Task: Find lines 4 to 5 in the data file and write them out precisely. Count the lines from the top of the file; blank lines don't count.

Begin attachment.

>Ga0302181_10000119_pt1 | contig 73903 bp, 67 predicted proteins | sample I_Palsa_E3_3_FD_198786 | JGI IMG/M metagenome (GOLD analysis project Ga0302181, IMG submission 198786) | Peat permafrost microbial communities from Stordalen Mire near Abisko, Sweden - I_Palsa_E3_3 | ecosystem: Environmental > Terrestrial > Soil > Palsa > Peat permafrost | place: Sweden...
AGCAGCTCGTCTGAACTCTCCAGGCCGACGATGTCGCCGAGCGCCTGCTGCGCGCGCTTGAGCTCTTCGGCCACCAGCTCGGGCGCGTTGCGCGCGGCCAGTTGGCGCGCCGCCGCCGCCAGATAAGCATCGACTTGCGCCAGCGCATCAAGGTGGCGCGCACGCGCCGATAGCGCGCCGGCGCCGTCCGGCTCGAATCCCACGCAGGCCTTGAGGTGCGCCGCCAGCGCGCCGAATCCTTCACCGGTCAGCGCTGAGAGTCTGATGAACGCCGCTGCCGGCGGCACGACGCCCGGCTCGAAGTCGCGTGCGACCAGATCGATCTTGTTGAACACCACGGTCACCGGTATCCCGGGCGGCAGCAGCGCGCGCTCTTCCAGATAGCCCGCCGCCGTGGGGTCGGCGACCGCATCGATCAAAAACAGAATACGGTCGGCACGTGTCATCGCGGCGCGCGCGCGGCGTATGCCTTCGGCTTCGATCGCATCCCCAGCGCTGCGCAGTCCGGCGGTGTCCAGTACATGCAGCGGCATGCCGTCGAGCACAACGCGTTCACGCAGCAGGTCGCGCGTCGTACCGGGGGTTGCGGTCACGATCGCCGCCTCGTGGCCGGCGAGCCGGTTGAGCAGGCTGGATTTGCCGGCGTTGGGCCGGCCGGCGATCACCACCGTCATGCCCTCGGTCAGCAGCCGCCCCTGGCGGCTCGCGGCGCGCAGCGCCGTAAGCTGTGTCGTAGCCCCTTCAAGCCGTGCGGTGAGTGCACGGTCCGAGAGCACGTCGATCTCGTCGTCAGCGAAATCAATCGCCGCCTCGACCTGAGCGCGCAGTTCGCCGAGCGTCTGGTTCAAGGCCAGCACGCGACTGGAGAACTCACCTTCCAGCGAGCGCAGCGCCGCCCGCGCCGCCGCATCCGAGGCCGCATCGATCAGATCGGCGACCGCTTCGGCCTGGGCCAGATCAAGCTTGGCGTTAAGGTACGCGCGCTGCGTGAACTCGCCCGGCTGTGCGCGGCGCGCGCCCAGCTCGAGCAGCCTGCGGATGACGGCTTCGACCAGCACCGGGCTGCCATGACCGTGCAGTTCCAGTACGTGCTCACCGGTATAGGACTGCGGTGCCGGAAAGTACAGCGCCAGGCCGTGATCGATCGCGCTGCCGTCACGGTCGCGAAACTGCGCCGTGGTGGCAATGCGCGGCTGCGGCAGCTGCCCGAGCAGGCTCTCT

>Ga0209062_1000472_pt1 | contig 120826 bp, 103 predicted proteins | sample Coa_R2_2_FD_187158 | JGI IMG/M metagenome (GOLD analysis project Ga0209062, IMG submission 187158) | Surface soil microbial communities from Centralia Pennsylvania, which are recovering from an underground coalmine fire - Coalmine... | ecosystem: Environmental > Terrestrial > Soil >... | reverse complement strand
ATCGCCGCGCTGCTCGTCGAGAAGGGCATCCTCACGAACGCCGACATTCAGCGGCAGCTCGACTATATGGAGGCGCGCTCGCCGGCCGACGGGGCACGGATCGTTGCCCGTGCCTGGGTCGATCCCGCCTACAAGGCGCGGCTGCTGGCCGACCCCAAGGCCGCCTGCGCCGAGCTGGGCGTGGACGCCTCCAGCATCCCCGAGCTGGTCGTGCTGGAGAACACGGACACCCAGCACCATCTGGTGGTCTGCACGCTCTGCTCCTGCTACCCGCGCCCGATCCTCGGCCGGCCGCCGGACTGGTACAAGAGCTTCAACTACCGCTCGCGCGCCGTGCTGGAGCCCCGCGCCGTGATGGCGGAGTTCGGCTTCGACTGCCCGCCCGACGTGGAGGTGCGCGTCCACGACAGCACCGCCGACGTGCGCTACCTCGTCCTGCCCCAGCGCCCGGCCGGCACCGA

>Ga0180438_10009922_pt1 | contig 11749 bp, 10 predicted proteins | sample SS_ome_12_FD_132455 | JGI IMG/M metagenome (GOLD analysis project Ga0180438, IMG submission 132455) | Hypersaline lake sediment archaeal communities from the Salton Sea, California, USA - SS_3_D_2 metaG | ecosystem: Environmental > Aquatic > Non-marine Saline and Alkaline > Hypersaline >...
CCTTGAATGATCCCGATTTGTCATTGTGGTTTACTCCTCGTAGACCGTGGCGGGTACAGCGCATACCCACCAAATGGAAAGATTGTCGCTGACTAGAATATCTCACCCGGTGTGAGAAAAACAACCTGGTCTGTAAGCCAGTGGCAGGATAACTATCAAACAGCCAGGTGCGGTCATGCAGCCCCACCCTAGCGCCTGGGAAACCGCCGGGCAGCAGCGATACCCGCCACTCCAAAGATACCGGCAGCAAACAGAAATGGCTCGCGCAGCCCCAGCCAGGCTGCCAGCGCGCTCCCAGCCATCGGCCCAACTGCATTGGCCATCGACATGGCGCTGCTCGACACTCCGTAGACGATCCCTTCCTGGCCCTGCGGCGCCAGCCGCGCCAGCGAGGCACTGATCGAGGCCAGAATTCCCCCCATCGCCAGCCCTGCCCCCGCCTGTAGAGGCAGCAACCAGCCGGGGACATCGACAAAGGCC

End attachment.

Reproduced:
ATCGCCGCGCTGCTCGTCGAGAAGGGCATCCTCACGAACGCCGACATTCAGCGGCAGCTCGACTATATGGAGGCGCGCTCGCCGGCCGACGGGGCACGGATCGTTGCCCGTGCCTGGGTCGATCCCGCCTACAAGGCGCGGCTGCTGGCCGACCCCAAGGCCGCCTGCGCCGAGCTGGGCGTGGACGCCTCCAGCATCCCCGAGCTGGTCGTGCTGGAGAACACGGACACCCAGCACCATCTGGTGGTCTGCACGCTCTGCTCCTGCTACCCGCGCCCGATCCTCGGCCGGCCGCCGGACTGGTACAAGAGCTTCAACTACCGCTCGCGCGCCGTGCTGGAGCCCCGCGCCGTGATGGCGGAGTTCGGCTTCGACTGCCCGCCCGACGTGGAGGTGCGCGTCCACGACAGCACCGCCGACGTGCGCTACCTCGTCCTGCCCCAGCGCCCGGCCGGCACCGA

>Ga0180438_10009922_pt1 | contig 11749 bp, 10 predicted proteins | sample SS_ome_12_FD_132455 | JGI IMG/M metagenome (GOLD analysis project Ga0180438, IMG submission 132455) | Hypersaline lake sediment archaeal communities from the Salton Sea, California, USA - SS_3_D_2 metaG | ecosystem: Environmental > Aquatic > Non-marine Saline and Alkaline > Hypersaline >...